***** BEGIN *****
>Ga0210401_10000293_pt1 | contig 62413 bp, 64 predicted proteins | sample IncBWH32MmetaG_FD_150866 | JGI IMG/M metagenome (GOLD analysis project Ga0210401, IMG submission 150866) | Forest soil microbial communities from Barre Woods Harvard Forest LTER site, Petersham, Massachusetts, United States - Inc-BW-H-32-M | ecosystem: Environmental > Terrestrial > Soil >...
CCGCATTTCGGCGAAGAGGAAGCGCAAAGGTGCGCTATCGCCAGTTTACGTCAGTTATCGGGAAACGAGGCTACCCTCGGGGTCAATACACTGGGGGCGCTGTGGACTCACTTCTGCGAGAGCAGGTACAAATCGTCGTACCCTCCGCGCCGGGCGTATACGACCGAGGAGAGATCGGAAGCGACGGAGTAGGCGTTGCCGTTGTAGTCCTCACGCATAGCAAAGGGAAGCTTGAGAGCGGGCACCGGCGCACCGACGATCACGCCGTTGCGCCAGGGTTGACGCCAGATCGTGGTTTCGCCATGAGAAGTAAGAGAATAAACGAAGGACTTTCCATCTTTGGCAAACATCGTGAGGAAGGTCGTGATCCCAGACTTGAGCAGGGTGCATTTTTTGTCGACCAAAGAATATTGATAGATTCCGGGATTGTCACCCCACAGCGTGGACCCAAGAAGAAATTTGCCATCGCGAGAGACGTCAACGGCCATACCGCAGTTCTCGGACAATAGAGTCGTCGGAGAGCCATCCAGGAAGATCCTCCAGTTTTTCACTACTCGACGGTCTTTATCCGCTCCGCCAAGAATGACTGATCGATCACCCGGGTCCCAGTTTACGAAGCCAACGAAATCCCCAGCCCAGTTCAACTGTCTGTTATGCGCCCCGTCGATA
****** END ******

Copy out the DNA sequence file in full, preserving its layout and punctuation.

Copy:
>Ga0210401_10000293_pt1 | contig 62413 bp, 64 predicted proteins | sample IncBWH32MmetaG_FD_150866 | JGI IMG/M metagenome (GOLD analysis project Ga0210401, IMG submission 150866) | Forest soil microbial communities from Barre Woods Harvard Forest LTER site, Petersham, Massachusetts, United States - Inc-BW-H-32-M | ecosystem: Environmental > Terrestrial > Soil >...
CCGCATTTCGGCGAAGAGGAAGCGCAAAGGTGCGCTATCGCCAGTTTACGTCAGTTATCGGGAAACGAGGCTACCCTCGGGGTCAATACACTGGGGGCGCTGTGGACTCACTTCTGCGAGAGCAGGTACAAATCGTCGTACCCTCCGCGCCGGGCGTATACGACCGAGGAGAGATCGGAAGCGACGGAGTAGGCGTTGCCGTTGTAGTCCTCACGCATAGCAAAGGGAAGCTTGAGAGCGGGCACCGGCGCACCGACGATCACGCCGTTGCGCCAGGGTTGACGCCAGATCGTGGTTTCGCCATGAGAAGTAAGAGAATAAACGAAGGACTTTCCATCTTTGGCAAACATCGTGAGGAAGGTCGTGATCCCAGACTTGAGCAGGGTGCATTTTTTGTCGACCAAAGAATATTGATAGATTCCGGGATTGTCACCCCACAGCGTGGACCCAAGAAGAAATTTGCCATCGCGAGAGACGTCAACGGCCATACCGCAGTTCTCGGACAATAGAGTCGTCGGAGAGCCATCCAGGAAGATCCTCCAGTTTTTCACTACTCGACGGTCTTTATCCGCTCCGCCAAGAATGACTGATCGATCACCCGGGTCCCAGTTTACGAAGCCAACGAAATCCCCAGCCCAGTTCAACTGTCTGTTATGCGCCCCGTCGATA